Caldwell worked under Foley for two years until his retirement in 1990.

“When I retired Mr. Foley came to see me,” Caldwell said. He said he remembers that Foley came down to visit the plant often and he would usually arrive in a cab dressed in blue jeans. “He was a relaxed young man,” Caldwell said.

Foley’s company – NTC Group – managed the Bibb from 1985 through 1996, when the plant filed for bankruptcy. Fedele alleges that Foley earned millions of dollars in his final years owning the plant and that his management company received about $20 million during the last few years. Foley disputes those figures, but Fedele said they are outlined in a Securities and Exchange Commission report.

“The people they ended up talking to were not, have never been employees of Bibb,” Foley said after this week’s debate. “They’ve been given a big fancy lunch and they’ve been given scripts.”

Jerri Bardwell, who worked at Bibb for 38 years, said that’s just not true.

“I am outraged, angry and hurt by this. I cannot believe Mr. Foley would stoop so low,” Bardwell said in an audio message released by the Fedele campaign. “Mr. Foley killed our factory, our jobs, and our town, but he cannot kill our dignity. Mr. Foley, you should be ashamed of yourself. I hope the voters of Connecticut teach you a lesson on Tuesday.”

When Caldwell learned Bardwell was the one in the commercial making some of the accusations against Foley, he said, “I don’t know why she would do that.”

Caldwell blamed the management company, Dan River Inc., that took over following the bankruptcy. He said it was Dan River Inc. that took away the employees’ health insurance.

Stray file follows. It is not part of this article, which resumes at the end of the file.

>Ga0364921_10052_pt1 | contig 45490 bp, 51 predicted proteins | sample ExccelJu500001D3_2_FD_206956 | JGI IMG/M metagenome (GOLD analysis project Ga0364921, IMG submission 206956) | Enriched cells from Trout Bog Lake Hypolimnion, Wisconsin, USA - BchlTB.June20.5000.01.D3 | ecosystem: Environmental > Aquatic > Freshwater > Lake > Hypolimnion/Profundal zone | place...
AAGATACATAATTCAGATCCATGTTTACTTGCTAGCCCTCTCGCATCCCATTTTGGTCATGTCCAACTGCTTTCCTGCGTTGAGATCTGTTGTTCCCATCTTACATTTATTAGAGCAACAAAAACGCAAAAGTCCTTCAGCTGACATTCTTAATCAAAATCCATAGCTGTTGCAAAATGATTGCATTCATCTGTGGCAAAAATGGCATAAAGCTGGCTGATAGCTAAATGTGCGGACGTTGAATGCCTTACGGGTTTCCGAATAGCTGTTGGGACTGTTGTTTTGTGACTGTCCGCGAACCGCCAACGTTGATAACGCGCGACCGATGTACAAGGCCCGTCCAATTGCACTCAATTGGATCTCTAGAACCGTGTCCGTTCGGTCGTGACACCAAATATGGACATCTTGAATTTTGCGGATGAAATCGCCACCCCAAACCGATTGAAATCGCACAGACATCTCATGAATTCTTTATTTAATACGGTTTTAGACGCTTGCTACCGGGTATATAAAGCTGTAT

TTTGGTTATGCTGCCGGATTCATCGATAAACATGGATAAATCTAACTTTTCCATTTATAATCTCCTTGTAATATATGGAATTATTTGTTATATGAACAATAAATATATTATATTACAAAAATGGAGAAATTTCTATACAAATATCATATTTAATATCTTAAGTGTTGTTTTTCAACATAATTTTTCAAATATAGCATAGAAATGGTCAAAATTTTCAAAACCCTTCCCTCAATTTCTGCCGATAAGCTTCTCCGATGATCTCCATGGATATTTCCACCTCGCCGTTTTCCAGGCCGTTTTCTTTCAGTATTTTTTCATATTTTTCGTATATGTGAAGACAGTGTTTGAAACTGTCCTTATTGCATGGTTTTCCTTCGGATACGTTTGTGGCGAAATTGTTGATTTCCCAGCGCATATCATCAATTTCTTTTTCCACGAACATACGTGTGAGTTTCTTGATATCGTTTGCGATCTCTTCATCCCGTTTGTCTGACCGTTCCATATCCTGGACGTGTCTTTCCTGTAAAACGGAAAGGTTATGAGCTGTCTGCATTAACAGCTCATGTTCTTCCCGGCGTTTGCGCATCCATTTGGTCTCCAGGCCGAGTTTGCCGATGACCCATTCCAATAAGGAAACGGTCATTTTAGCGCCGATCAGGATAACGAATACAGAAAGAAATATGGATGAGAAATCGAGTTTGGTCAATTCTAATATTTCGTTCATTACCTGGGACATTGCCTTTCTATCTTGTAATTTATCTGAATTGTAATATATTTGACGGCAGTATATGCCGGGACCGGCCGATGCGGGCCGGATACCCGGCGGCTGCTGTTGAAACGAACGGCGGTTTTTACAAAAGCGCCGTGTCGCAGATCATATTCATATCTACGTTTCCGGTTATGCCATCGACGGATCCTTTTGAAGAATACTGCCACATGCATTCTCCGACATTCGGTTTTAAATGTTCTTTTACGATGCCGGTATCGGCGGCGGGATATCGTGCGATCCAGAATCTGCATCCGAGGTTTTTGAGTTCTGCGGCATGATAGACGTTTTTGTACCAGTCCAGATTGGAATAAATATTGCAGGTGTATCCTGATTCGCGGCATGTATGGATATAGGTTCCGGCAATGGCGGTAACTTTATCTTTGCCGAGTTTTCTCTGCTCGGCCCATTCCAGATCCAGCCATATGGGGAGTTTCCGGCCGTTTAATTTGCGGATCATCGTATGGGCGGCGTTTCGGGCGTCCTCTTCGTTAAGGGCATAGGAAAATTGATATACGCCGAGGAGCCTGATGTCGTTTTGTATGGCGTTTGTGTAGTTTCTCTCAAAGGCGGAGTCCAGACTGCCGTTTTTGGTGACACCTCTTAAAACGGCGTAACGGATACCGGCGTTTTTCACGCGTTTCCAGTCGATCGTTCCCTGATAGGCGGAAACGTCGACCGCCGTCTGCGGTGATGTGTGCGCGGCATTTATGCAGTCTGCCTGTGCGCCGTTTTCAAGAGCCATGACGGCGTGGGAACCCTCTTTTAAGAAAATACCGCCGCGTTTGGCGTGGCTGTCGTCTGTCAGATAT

“These are people who came forward to talk about their experience at Bibb,” Fedele said Wednesday following the debate. “This was not just people losing jobs. This was also the destruction of a town.”

Fedele didn’t respond to the statements about the ad during the debate because he said he’s trying to move on with the issues. “They are real people. They obviously have their opinions and they’re shown right there on television,” Fedele added.

But Foley said the ad reflects on Fedele’s ability to lead. “He has not been candid and truthful in these ads. They’re simply false.”

Foley said he thinks negative ads are turn-offs for voters, especially those in the Republican Party who believe in Ronald Reagan’s “11th commandment.”

Fedele’s campaign said it stands by the advertisement and the included allegations.

Chris Cooper, spokesman for the Fedele campaign, said the intent of the commercial was clearly explained and releases were signed by all the people who participated. He said none of the commercial was scripted.

“This is typical of what happens when you try and reinvent the truth,” Cooper said of Foley’s response on Friday.

He said Katherine Carver, featured prominently in this article, was one of the last people there that day when the film crew was going out to bring back some lunch. They asked her if she wanted a sandwich. Cooper said Carver declined.

No one was even given a “coca-cola,” he said.

Some of the employees featured in the commercial had answered an ad in the Columbus Ledger-Enquirer. The local newspaper was unable to locate a copy of the advertisement Friday, so it is unclear if it was conveyed to the former Bibb Co. employees that they were being asked to participate in a political ad.